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On Malcolm X and Philadelphia’s Black Mafia

Back when I used to lecture frequently about Philly’s Black Mafia, I would often get questions about Malcolm X and whether he had anything to do with the notorious syndicate.  The question on its face makes sense, of course, because of the role Philadelphia’s Nation of Islam Temple 12 played in the group’s murderous rise.  Furthermore, Temple 12 Minister Jeremiah Shabazz (formerly Jeremiah Pugh) was a key player in the underworld along the Eastern seaboard for decades.  Interested parties can read about Shabazz at length in my Black Brothers, Inc.: TheViolent Rise and Fall of Philadelphia’s Black Mafia (Milo 2005.07), and in a blog post here.  With the recent popular Netflix 6-part documentary Who Killed Malcolm X, the subject is popping up again.

Malcolm X, the flamboyant, headline-making spokesman of the NOI movement, moved to Philadelphia in 1954 to open NOI Temple 12.  As I write in Black Brothers, Inc:

Malcolm X found a loyal follower and a quick study in Jeremiah Pugh, and Brother Jeremiah soon rose to the rank of captain in Temple 12’s Fruit of Islam guard. Jeremiah and Malcolm became virtually inseparable, and roomed together at 2516 W. Nicholas Street in North Philadelphia until Malcolm moved to New York. “Malcolm lived in a room with another brother and me for a year. So I got to know him well,” recalled Pugh. “I woke up next to him every day, and went to bed next to him every night.”

Jeremiah Pugh soon began climbing the ranks within the NOI, including obtaining the name Shabazz along with a major location change to Atlanta.  After spending just over five years successfully establishing the NOI in the Southeastern United States, Jeremiah Shabazz was transferred back to Philadelphia in April 1964.   Of course, Malcolm X made his fateful pilgrimage to Mecca in 1964 and turned toward Orthodox Islam and against the NOI.

On December 4th, Louis Farrakhan (then known as Louis X) wrote in Muhammad Speaks, “If any Muslim backs a fool like Malcolm … he would be a fool himself … Only those who wish to be led to hell, or to their doom, will follow Malcolm. The die is set, and Malcolm shall not escape … Such a man is worthy of death.”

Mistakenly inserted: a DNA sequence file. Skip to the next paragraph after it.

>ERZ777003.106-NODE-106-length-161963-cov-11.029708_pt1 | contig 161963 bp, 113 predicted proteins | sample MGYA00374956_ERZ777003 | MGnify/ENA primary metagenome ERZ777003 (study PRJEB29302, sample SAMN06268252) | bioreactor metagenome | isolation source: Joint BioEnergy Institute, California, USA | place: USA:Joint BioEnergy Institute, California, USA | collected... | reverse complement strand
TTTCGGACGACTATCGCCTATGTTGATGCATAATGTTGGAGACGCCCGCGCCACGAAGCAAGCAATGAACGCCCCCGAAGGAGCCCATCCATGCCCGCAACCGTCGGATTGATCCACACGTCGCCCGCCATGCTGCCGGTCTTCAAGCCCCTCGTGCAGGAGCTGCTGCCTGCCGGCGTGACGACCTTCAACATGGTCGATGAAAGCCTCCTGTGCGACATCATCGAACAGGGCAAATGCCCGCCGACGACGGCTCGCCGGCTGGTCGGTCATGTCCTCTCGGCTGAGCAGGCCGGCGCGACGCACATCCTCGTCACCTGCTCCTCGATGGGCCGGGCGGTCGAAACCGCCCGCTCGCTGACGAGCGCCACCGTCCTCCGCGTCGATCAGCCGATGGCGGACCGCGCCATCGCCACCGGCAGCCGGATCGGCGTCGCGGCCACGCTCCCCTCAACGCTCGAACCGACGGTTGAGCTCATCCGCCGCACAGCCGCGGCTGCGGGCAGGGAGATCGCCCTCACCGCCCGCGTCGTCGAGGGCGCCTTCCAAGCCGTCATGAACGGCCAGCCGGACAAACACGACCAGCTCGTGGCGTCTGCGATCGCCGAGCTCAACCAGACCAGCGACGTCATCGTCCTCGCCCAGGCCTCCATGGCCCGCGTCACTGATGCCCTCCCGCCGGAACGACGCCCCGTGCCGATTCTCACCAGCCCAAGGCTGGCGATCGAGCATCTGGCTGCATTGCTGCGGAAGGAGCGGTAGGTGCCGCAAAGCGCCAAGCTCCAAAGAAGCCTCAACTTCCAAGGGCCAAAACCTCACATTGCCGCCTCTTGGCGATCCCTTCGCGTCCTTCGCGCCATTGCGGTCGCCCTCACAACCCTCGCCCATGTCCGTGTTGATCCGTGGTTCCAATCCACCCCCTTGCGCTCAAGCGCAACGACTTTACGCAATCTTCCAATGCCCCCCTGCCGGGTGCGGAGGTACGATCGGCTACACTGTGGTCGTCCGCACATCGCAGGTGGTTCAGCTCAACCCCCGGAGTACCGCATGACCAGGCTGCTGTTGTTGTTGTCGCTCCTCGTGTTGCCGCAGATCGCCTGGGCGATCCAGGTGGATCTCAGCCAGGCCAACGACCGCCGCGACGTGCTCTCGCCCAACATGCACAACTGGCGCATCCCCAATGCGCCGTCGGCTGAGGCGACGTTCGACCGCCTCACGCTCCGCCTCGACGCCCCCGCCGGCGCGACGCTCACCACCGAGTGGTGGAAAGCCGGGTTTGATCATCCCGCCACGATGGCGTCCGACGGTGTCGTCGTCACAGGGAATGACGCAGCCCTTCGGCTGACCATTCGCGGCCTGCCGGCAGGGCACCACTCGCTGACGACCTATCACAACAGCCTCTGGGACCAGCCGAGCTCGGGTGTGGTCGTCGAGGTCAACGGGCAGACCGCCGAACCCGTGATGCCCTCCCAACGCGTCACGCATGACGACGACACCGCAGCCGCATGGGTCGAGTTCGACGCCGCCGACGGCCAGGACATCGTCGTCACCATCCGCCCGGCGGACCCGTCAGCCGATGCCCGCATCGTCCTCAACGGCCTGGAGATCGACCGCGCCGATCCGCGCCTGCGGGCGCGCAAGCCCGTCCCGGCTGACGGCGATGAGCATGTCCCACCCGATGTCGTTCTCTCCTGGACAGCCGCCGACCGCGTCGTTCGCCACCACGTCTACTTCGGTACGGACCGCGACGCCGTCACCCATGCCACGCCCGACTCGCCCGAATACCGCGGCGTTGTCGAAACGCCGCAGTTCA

Some will recall the damning cartoon published in Muhammad Speaks about Malcolm’s decision to turn against the NOI which featured his decapitated head tumbling in a graveyard toward a stack of skulls at the base of a tombstone marked with the names of history’s most infamous traitors:

Last on this from Black Brothers, Inc.:

When Malcolm and his bodyguards arrived at a Philadelphia radio station for an interview on December 29th, a crew from Temple 12 met them, and fought with Malcolm’s guards in their effort to get at him. A police detective happened to be in the area, and managed to break up the fistfight. The crew sent to attack Malcolm was led by Sterling X. Hobbs, a gangster who was usually called upon when the need for physical force was expected. Hobbs would make headlines a decade later, but for now his importance was tied to Jeremiah Shabazz. He was close to Shabazz and thus the attack on Malcolm suggested that Shabazz had allied with Elijah Muhammad against his former friend and roommate. Another article in Muhammad Speaks predicted that 1965 would be “a year in which the most outspoken opponents of the Honorable Elijah Muhammad will slink into ignoble silence.” Malcolm X took the threats seriously, and told anyone who knew him that his life was in danger. His concerns were validated on February 14th when his house was firebombed. Malcolm survived and continued to speak out against Elijah Muhammad. On February 21st, he was on the stage again, about to speak, when he was shot dead. Elijah Muhammad expressed no sympathy for Malcolm’s death, stating instead that “Malcolm died according to his preachings. He preached violence and violence has taken him away.”

So, while it is true people like Jeremiah Shabazz and Sterling X. Hobbs would play key roles in the history of Philly’s Black Mafia, and Malcolm X had an important and then troubling time in Philadelphia, there is no evidence the syndicate had any role in the slaying.  Given the complicated and controversial subject matter, I easily understand the confusion and the questions.

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